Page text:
Rupert Pupkin Speaks: Kino Classics - The Max Linder Collection ""

Saturday, May 31, 2014

Kino Classics - The Max Linder Collection

It's a wonderful thing to be reminded from time to time why I love movies as much as I do. To continually be able to discover new films and filmmakers is truly one of my great pleasures in this life. I'll be the first to admit that though silent cinema is far from my strongest area if expertise, I am nonetheless fascinated by it , especially the comedies. The universality of comedy transcends time in such a remarkable way and I have always marveled at that. A clever joke is a clever joke, especially when it appears to be a simple one. Keaton, Chaplin and Lloyd (who I've only really started to get into in the last few years) are undeniably remarkable in their cinematic achievements. I can hardly believe that I consider a film like SHERLOCK JR. (from 1924) to be as technically groundbreaking as it is funny even to this very day, but I do. Before the announcement of this set, Max Linder was a name I'd nary heard mentioned on any occasion. Once I began to talk about watching these movies, it started to become clear to me that he absolutely has his fans out there (and I can certainly see why). You really have to respect the physicality and guts of silent film performers like Max Linder. Whether he's dodging cars in traffic, hanging off the undercarriage of a moving train, or putting himself in a cage with a lion there's an almost brazen courageousness on display there. No special effects or stunt people, just the man himself putting it all on the line. There's something about the way he looks as well that makes his comedies interesting. Were his mustache a longer "twirling length" he would absolutely resemble Snidely Whiplash. So you have this nearly villainous face and yet he is very doggedly charming in these films. Also, he has some very large, almost buggy eyes that make him more of a human cartoon character when he really opens them wide. He plays an oaf well, but moreover he's less nebbish-y than say Keaton and that makes for a different comic feeling. And like Keaton, Chaplin and Lloyd, Linder was the writer and director of many of his movies (including all on this disc).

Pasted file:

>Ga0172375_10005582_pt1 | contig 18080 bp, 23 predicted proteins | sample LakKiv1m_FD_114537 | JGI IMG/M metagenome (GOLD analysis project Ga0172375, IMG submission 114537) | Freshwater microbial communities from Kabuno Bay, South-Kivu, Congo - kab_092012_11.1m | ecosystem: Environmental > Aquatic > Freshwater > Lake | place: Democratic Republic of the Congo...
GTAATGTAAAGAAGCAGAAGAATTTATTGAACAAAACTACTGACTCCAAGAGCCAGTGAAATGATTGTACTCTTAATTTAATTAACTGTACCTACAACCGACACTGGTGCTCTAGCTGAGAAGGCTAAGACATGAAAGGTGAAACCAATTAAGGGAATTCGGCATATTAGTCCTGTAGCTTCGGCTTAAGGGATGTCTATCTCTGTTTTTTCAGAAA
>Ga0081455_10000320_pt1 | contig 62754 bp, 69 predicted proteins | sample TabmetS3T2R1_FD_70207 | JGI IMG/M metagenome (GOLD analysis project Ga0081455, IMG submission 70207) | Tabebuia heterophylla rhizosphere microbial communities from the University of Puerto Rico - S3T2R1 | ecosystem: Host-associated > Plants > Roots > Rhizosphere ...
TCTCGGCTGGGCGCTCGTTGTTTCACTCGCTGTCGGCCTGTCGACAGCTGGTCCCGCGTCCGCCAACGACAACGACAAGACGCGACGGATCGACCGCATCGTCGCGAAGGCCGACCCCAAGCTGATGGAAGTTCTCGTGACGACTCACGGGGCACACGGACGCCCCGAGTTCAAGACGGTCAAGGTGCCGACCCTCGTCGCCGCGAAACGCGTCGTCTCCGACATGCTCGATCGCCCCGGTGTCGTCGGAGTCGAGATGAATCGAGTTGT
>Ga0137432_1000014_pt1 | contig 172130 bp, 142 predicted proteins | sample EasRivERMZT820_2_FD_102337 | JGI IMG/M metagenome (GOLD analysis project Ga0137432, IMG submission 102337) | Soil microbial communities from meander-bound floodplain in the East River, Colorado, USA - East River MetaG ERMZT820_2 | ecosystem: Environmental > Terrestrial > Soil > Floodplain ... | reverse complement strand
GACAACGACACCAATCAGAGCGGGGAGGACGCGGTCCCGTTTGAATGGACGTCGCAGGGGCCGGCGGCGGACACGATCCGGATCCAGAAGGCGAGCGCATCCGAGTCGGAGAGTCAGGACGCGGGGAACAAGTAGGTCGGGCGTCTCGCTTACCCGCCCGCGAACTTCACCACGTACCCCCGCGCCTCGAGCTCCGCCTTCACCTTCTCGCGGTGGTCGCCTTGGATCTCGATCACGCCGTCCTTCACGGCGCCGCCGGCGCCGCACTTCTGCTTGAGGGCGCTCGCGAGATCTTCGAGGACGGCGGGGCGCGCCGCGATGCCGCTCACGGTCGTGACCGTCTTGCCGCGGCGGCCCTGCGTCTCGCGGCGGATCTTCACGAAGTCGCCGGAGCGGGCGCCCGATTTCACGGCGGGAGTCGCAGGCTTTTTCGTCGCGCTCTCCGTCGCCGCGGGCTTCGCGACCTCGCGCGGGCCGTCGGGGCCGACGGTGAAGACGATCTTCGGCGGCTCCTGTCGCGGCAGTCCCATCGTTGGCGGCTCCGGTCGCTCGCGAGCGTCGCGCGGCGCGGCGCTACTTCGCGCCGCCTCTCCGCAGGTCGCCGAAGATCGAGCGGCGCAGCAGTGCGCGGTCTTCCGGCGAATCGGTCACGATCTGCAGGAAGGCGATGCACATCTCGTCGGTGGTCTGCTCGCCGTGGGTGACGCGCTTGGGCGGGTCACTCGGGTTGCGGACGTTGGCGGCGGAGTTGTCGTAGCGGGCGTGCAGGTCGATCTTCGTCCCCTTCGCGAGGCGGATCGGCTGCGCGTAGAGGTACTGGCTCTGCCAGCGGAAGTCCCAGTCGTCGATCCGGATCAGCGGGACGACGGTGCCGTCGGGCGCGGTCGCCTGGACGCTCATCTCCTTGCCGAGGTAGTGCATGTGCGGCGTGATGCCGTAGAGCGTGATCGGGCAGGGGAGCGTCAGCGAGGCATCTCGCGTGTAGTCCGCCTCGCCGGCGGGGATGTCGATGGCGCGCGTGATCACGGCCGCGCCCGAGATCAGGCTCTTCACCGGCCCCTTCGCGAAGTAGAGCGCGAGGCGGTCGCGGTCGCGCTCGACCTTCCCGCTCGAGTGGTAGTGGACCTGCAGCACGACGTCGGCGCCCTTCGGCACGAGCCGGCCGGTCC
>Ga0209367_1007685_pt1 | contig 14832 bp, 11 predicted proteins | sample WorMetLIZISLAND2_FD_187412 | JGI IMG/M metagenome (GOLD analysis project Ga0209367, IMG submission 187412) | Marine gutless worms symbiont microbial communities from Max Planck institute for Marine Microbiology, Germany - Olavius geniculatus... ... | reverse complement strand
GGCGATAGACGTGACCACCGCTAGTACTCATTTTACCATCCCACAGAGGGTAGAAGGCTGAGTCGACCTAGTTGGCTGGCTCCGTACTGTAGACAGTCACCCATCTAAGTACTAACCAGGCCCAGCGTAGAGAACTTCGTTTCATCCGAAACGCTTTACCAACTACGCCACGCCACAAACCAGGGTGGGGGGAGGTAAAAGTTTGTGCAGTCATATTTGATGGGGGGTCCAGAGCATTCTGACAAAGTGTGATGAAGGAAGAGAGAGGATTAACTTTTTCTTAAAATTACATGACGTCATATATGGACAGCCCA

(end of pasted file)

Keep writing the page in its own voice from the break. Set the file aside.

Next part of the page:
This collection includes three Linder films of about an hour in length each and one short:
SEVEN YEARS BAD LUCK (1921) - Easily the standout gem from this set. This film has a pretty amazing mirror gag that feels like maybe it influenced the classic sequence the Marx Brothers made famous in DUCK SOUP. It also has lots of great chases and sequences involving Linder disguising himself and hiding from various authority figures. All very clever and quite well done. An unheralded classic. BE MY WIFE (1921) Delightful courting comedy wherein Linder has to great lengths to win over the rather prudish aunt of the girl he loves. Lots of great gags here including a "disguise as a scarecrow" bit and a simulated fight (with himself) In another room to show his bravery. THE THREE MUST-GET-THERES (1922) - Linder's take on Alexandre Dumas, complete with 'Linder-ized' versions of all the character's names (D'Artagnan becomes 'Dart-In-Again' and so forth). The weakest of the movies in the collection but not without its charms and some fun visual gags. Also, it feels like it must be one of the earliest "parody" films  and it pre-dates ROBIN HOOD: MEN IN TIGHTS by about 70 years. Lastly, the short MAX WANTS A DIVORCE (1917) is also included on this DVD as well.



1 comment:

Mildred Fierce said...

Just saw SEVEN YEARS BAD LUCK yesterday at the SF Silent Film Festival. Now I have to buy this collection.